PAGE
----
L.A. Man Accused Of Blowing PPP Funds On Vegas Trips

Activity Continued as Recently As Last Weekend

Mitch Kelly
July 17, 2020 - 6:27 am
Surveillance camera shot of Andrew Marnell

U.S. Department of Justice

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LAS VEGAS, NV (KXNT) - A Los Angeles man was ordered held without bond after being arrested on federal charges alleging he fraudulently obtained millions of dollars in Paycheck Protection Program (PPP) loans, some of which he used on gambling excursions to Las Vegas.

A criminal complaint charges 40-year-old Andrew Marnell with one count of bank fraud, alleging he obtained more than $8 million in PPP loans through applications to insured financial institutions, and others, on behalf of different companies.

Prosecutors said they now believe Marnell received approximately $9 million in fraudulent loans – a number that could rise as the investigation continues.

The affidavit in support of the complaint alleges that Marnell submitted fraudulent loan applications that made numerous false and misleading statements about the companies’ business operations and payroll expenses. The affidavit also alleges that Marnell, often using aliases, submitted fake and altered documents, including bogus federal tax filings and employee payroll records.

The complaint further alleges that Marnell then transferred millions of dollars from the fraudulently obtained loan proceeds to his brokerage accounts to make risky stock market bets. The affidavit also outlines how Marnell spent hundreds of thousands of dollars in fraudulently obtained loan proceeds at the Bellagio Hotel & Casino and other gambling establishments as recently as last weekend.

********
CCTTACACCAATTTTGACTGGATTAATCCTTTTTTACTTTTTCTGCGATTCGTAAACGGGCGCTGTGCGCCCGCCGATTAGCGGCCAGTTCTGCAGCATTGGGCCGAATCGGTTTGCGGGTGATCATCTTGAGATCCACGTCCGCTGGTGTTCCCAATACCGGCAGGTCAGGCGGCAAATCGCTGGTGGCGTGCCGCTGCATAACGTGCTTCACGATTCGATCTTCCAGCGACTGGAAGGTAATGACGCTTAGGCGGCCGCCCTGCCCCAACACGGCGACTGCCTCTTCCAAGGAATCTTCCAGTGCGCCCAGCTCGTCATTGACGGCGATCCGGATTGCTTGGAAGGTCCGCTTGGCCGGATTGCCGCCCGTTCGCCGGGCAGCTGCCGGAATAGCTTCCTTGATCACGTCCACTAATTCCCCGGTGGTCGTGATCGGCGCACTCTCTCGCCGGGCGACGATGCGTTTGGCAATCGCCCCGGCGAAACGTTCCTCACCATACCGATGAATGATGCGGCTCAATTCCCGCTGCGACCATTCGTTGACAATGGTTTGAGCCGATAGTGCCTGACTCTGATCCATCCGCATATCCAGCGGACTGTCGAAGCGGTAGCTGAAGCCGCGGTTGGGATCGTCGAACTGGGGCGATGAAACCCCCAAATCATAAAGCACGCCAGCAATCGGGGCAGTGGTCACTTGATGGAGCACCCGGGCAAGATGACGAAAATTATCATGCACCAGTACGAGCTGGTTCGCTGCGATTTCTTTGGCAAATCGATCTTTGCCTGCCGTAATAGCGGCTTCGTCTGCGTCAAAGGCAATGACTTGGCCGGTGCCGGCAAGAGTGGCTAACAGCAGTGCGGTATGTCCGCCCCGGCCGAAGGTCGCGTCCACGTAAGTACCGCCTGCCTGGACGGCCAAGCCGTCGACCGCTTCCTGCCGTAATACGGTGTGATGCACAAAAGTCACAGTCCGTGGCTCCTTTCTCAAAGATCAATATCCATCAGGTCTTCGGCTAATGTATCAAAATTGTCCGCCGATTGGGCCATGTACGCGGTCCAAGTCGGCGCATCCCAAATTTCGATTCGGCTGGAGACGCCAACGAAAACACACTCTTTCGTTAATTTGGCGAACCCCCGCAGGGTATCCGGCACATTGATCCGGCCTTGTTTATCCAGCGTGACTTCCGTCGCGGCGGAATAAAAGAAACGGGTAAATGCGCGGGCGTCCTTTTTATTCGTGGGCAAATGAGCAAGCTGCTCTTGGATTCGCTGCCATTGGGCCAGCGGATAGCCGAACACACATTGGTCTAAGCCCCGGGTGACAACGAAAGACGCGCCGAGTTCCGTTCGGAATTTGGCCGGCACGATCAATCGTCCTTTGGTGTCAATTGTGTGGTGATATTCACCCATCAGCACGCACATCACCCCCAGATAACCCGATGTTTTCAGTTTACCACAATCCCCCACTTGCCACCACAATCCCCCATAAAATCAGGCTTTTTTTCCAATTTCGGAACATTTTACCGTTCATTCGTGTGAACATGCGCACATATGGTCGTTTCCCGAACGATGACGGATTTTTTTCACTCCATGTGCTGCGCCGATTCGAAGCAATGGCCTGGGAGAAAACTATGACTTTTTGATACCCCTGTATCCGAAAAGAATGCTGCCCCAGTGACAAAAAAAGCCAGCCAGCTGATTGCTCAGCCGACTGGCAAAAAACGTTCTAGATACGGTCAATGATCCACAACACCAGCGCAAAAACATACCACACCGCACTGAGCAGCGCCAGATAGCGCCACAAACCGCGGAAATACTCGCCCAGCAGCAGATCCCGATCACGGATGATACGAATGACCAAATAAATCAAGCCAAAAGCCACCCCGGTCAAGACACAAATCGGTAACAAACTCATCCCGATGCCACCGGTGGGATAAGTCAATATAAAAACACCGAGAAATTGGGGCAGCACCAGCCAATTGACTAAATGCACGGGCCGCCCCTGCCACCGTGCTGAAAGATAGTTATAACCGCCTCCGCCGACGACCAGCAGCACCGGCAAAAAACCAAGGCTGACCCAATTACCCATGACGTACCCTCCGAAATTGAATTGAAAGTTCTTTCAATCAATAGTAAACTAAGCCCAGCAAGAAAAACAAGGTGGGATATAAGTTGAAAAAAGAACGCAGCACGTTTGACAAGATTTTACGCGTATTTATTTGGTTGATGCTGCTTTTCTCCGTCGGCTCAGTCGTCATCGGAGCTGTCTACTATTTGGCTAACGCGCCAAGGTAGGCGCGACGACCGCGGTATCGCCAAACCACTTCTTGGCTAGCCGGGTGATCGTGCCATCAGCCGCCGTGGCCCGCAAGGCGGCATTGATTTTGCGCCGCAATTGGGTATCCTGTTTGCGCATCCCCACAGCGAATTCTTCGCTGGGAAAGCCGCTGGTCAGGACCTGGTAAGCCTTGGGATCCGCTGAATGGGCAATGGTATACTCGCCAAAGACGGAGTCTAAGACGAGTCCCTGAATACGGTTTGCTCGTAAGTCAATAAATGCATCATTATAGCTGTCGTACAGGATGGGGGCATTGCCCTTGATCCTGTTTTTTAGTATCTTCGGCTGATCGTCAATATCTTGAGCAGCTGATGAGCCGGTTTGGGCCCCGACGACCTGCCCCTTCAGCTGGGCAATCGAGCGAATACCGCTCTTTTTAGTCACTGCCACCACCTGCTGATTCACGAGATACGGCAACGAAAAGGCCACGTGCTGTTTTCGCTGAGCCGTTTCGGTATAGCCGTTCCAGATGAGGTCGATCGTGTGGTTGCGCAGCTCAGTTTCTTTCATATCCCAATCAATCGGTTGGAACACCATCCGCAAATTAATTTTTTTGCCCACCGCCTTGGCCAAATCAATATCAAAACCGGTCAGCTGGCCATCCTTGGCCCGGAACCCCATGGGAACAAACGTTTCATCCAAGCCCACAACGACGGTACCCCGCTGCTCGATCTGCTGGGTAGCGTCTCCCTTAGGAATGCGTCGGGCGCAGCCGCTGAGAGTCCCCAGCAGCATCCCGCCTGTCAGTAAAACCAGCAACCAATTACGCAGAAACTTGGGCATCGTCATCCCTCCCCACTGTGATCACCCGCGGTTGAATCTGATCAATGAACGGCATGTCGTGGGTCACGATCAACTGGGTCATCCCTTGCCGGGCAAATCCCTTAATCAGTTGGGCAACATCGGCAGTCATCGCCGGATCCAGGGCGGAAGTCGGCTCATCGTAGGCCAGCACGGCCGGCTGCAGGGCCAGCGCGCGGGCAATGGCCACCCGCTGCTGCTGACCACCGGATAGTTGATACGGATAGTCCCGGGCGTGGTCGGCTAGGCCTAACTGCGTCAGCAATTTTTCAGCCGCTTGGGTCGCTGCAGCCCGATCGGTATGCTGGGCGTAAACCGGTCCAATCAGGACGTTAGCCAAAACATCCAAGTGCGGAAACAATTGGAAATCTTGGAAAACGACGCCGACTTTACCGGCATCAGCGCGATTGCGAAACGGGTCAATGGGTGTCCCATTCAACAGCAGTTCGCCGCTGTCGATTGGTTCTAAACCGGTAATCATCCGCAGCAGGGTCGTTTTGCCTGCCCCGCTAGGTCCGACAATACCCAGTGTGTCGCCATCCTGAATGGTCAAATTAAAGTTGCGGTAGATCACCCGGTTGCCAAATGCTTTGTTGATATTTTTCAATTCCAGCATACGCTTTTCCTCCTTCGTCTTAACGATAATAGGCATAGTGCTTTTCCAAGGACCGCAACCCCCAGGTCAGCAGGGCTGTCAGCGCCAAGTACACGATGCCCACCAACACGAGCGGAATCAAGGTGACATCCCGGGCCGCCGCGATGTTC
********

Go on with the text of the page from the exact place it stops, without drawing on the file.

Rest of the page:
The Coronavirus Aid, Relief, and Economic Security (CARES) Act was designed to provide emergency financial assistance to millions of Americans who are suffering the economic effects resulting from the COVID-19 pandemic. One source of relief provided by the CARES Act is the authorization of up to $349 billion in forgivable loans to small businesses for job retention and certain other expenses through the PPP. In April, Congress authorized more than $300 billion in additional PPP funding.

The PPP allows qualifying small businesses and other organizations to receive loans with a maturity of two years and an interest rate of 1 percent. Businesses must use PPP loan proceeds for payroll costs, interest on mortgages, rent and utilities. The PPP allows the interest and principal to be forgiven if businesses spend the proceeds on these expenses within a set time period and use at least a certain percentage of the loan towards payroll expenses.